The workshop for humor writing, human interest writing, networking and getting published

Erma Bombeck Wrighters' Workshop Banner

No trampoline tonight

Laurel McHargueI suppose it’s a good thing that my goal is to live to be 110 because after spending the last several hours cleaning my son’s apartment, I may inadvertently have sacrificed a year or two.

He didn’t ask me to do it, and he certainly didn’t expect that I would. We were supposed to be enjoying a merry old time tonight with a group of his friends who invited us for dinner and then an evening at the local indoor trampoline park. Awesome, right? Yes, I was ready to don a set of Nick’s sweats and hop till I dropped this evening, but an unexpected call from his workplace changed our plans, leaving me with four hours to entertain myself, and no cable television.

“I guess I’ll have some time to write after all,” I tell him as he hurriedly dresses to cover a shift. He looks great in his dress pants, shirt and tie, but cuts himself in his rush to shave.

“Why are you using a disposable razor?” I ask, knowing from personal experience how unforgiving they can be.

“I don’t know,” he says, pressing a piece of toilet paper to his chin. “A leftover habit from when I didn’t used to shave every day, I guess.”

If he could, he’d likely never shave, but his job now requires it. I make a mental note to buy him a real razor.

He leaves, and I open the refrigerator to rustle up some dinner. Looks like it’ll be a celery and peanut butter extravaganza, and when I open what should be the fruit drawer to see if there’s anything I might add, I recoil in horror.

No, there’s no severed head or any other body part in the drawer, but there’s clearly something growing, and not something anyone should eat. I decide that my young bachelor could use a little help, and set aside the celery for later.

I survey the small apartment and decide to start with the floors, drab beige-brown linoleum that almost hides months of neglect. After running the vac (note: buy new vacuum bags), I fill the tub with bleach water and search for a mop, but find only a dry-mop. Into the tub it goes, and I instantly feel better slopping it across each room and capturing all the dust bunnies.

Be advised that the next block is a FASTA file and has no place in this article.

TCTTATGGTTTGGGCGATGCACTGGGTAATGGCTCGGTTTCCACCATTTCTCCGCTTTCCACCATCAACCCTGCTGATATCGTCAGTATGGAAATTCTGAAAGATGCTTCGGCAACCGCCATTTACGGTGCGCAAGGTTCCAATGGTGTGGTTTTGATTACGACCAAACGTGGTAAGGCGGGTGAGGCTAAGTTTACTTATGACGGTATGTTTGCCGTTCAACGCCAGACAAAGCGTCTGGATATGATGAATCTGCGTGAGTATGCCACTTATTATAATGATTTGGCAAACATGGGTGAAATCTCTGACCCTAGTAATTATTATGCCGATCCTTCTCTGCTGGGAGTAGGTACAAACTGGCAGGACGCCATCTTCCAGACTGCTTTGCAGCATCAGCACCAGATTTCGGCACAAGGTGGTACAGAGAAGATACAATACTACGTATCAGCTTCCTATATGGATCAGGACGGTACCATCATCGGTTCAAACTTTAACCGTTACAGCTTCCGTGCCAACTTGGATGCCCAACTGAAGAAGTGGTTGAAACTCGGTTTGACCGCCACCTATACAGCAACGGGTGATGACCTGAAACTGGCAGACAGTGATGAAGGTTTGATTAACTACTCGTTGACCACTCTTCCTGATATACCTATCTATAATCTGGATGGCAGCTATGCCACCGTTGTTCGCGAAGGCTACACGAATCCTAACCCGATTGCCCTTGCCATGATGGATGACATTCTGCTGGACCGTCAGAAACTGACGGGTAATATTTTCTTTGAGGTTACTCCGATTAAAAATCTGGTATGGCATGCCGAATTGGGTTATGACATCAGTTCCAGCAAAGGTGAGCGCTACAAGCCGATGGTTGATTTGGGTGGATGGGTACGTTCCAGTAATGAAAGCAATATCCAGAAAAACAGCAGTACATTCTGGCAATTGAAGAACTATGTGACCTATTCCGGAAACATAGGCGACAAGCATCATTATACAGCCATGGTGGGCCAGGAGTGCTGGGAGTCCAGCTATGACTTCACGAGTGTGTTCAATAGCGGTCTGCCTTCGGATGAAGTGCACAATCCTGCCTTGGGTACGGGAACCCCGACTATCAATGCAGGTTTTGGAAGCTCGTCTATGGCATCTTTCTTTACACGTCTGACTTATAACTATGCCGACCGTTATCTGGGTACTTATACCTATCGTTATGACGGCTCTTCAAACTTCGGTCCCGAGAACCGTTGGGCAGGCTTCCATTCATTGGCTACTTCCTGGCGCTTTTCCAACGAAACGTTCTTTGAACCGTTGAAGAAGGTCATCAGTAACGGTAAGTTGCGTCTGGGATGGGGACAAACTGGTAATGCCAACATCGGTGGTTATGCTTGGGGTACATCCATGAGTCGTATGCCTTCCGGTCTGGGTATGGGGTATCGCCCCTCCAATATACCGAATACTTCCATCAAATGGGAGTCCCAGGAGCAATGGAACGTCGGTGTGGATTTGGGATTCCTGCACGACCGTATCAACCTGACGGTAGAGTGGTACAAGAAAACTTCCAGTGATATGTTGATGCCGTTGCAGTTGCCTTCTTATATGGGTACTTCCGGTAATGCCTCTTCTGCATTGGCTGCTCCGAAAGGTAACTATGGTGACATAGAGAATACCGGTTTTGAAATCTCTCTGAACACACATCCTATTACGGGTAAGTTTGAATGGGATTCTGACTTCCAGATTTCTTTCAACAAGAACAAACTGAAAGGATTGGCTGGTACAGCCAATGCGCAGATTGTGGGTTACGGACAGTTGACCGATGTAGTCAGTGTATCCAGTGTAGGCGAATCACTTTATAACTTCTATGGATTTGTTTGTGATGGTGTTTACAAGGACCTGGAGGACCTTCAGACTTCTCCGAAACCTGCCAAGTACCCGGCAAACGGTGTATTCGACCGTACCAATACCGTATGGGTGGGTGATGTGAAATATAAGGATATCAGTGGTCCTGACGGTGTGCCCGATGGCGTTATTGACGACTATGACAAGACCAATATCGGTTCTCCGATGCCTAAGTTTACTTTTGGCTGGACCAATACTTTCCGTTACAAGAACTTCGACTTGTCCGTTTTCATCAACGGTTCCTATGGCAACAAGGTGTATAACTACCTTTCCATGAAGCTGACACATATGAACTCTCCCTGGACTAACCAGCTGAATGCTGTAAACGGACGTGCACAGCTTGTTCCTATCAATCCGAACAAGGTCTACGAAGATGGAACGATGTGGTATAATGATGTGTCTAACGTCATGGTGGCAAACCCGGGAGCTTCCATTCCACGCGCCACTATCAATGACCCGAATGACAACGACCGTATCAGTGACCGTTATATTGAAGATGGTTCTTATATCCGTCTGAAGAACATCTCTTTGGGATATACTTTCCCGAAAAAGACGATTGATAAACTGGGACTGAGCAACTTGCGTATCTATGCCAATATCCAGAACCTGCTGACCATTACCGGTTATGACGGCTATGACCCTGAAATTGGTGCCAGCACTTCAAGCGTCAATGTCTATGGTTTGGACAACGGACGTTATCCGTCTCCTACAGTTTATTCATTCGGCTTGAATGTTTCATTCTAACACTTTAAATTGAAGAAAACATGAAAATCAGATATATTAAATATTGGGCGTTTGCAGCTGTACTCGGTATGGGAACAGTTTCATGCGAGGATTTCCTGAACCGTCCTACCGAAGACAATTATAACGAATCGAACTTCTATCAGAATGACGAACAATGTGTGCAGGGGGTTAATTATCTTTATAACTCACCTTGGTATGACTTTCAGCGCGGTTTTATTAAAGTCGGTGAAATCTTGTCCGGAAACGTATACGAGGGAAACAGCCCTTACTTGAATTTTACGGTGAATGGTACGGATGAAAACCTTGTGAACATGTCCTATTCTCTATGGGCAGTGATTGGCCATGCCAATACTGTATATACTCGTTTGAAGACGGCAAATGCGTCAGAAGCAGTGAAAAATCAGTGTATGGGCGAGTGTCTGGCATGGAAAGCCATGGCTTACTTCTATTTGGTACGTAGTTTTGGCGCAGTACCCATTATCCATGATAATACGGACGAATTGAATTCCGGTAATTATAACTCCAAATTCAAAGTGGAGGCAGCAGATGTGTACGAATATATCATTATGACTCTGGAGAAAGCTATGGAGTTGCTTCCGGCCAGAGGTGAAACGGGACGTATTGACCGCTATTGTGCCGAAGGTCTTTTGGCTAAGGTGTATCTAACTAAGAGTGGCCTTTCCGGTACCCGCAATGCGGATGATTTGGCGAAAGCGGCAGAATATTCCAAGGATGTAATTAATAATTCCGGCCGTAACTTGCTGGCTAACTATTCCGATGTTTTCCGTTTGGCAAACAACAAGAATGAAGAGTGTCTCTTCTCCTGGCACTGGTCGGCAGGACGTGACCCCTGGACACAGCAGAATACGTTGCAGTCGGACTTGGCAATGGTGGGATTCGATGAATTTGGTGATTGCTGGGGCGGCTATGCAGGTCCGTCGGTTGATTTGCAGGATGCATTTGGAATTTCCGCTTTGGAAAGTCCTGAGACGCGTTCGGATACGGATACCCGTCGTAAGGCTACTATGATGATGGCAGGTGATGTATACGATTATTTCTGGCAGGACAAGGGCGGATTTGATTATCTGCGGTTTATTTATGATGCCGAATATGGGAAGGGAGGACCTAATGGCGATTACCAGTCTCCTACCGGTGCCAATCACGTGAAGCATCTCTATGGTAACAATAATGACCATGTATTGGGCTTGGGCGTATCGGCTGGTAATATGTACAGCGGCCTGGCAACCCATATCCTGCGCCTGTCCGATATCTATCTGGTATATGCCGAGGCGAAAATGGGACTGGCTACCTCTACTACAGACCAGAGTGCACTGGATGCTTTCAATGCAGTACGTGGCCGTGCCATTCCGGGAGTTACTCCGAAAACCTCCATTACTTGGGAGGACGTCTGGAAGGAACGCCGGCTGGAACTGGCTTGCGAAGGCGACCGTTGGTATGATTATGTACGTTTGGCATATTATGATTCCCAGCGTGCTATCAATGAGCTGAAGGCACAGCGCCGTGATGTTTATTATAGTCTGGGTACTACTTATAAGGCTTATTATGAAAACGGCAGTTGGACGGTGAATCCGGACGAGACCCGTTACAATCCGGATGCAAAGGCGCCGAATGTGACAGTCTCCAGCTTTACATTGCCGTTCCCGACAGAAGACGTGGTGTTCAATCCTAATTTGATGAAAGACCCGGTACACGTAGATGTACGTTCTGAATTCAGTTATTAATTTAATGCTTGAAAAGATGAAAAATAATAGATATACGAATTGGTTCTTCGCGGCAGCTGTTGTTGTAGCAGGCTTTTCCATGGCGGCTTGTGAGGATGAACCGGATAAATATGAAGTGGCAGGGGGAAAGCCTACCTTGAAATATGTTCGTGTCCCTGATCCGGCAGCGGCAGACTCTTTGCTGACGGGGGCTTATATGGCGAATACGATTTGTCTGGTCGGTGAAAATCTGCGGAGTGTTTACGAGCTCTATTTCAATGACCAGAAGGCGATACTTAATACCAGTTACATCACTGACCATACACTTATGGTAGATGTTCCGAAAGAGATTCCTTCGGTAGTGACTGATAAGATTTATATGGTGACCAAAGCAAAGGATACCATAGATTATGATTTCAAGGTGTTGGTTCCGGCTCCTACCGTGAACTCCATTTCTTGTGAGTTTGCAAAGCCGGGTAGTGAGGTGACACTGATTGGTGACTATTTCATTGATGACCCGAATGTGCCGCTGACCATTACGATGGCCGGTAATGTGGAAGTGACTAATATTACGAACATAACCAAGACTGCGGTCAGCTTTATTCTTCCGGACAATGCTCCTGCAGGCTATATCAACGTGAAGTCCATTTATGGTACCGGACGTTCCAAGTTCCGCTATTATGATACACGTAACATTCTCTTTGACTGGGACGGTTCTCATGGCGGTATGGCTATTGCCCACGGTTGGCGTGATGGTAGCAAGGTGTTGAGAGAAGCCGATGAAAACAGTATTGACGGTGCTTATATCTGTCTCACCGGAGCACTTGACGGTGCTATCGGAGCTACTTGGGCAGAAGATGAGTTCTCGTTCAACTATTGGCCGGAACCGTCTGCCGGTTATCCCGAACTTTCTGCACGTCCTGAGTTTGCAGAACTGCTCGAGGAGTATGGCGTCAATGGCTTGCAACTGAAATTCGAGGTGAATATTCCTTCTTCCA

The color of the tub water when I rinse the mop makes me think that I should repeat what I’ve just done, several times, but my time is limited and there’s much still to do. Like clean the tub, which is blooming both black and an unnatural pink. And the toilet, which rocks when you sit on it, and the sink, which is attached to the wall at the perfect height for a Lilliputian.

I look for a new sponge (note: buy new sponges), to no avail, so I use the one that keeps the bar of soap from slipping into the sink; it’s in considerably better shape than the scary one Nick has been using on dishes in the kitchen. My hands start to look like old lady’s hands (I’ve only just hit my middle-age) and I wonder if I should be wearing a haz-mat mask, but it’s too late. I’ve gone too far.

After dousing all bathroom surfaces with bleach (note: buy more bleach), I scrub what I can, including the abused trash can. Then it’s back to the kitchen. I open the refrigerator again, hoping that what I saw an hour ago isn’t really as bad as I first thought, but in fact, it is far worse.

When I remove the drawer to clean it in the sink, what I find under it at the bottom of the refrigerator defies description, and for a moment, I consider pretending I’ve not seen it. I could clean and replace the drawer, and no one would be the wiser. But then I wouldn’t be able to sleep. Ever.

And so I do what I must with a skanky sponge soaked in antibacterial spray (note: buy more antibacterial spray), and as the saying goes, one thing leads to another. I do my best not to breathe each time I go in for a scrub, but I start to hear the doctors’ dialogue when I’m 108.

“Poor old girl,” they say. “I’ll bet she cleaned her son’s refrigerator when she was just middle-aged. There’s no way she’ll make it to 110 now.”

Nevertheless, I know that I will finish what I’ve begun.

When all of the red-green gooey jelly-like substance is gone, I finish up by scraping a meal’s worth of food from the inside of the microwave and wipe down the stove front and hood. The sponge can handle no more, and my peanut butter celery is calling me.

I clean the kitchen trash can, toss in the mangled sponge, and scrub my flaky hands with the last drop of antibacterial spray. Time for dinner (note: buy more celery) and three, yes three brownies. Hey, I’m only going to live to be 108 now, so I might as well enjoy every moment!

Nick returns shortly after 10 p.m. and I note a brief expression of concern on his face. He senses that something is different, but cannot put his finger on it.

“Wow. I normally just carry the whole trash can to the dumpster. You were brave to pull out that flimsy bag,” he tells me when he sees the over-full bag by the front door.

I tell him just how brave I’ve been.

“Thanks, Mum,” he tells me, and I know that we both will sleep well tonight.

— Laurel McHargue

Laurel McHargue was raised as “Daughter #4” of five girls in Braintree, Mass. After attending Smith College for three semesters, she then graduated from the United States Military Academy in 1983 with the fourth class to include women. Her constant quest for adventure landed her in Leadville, Colo., where she currently writes and resides with her husband and German Shepherd. She has recently published her first novel,“Miss?” and has co-edited Not Your Mother’s Book…On Being a Stupid Kid (Publishing Syndicate). Read more at www.leadvillelaurel.com.

Reflections of Erma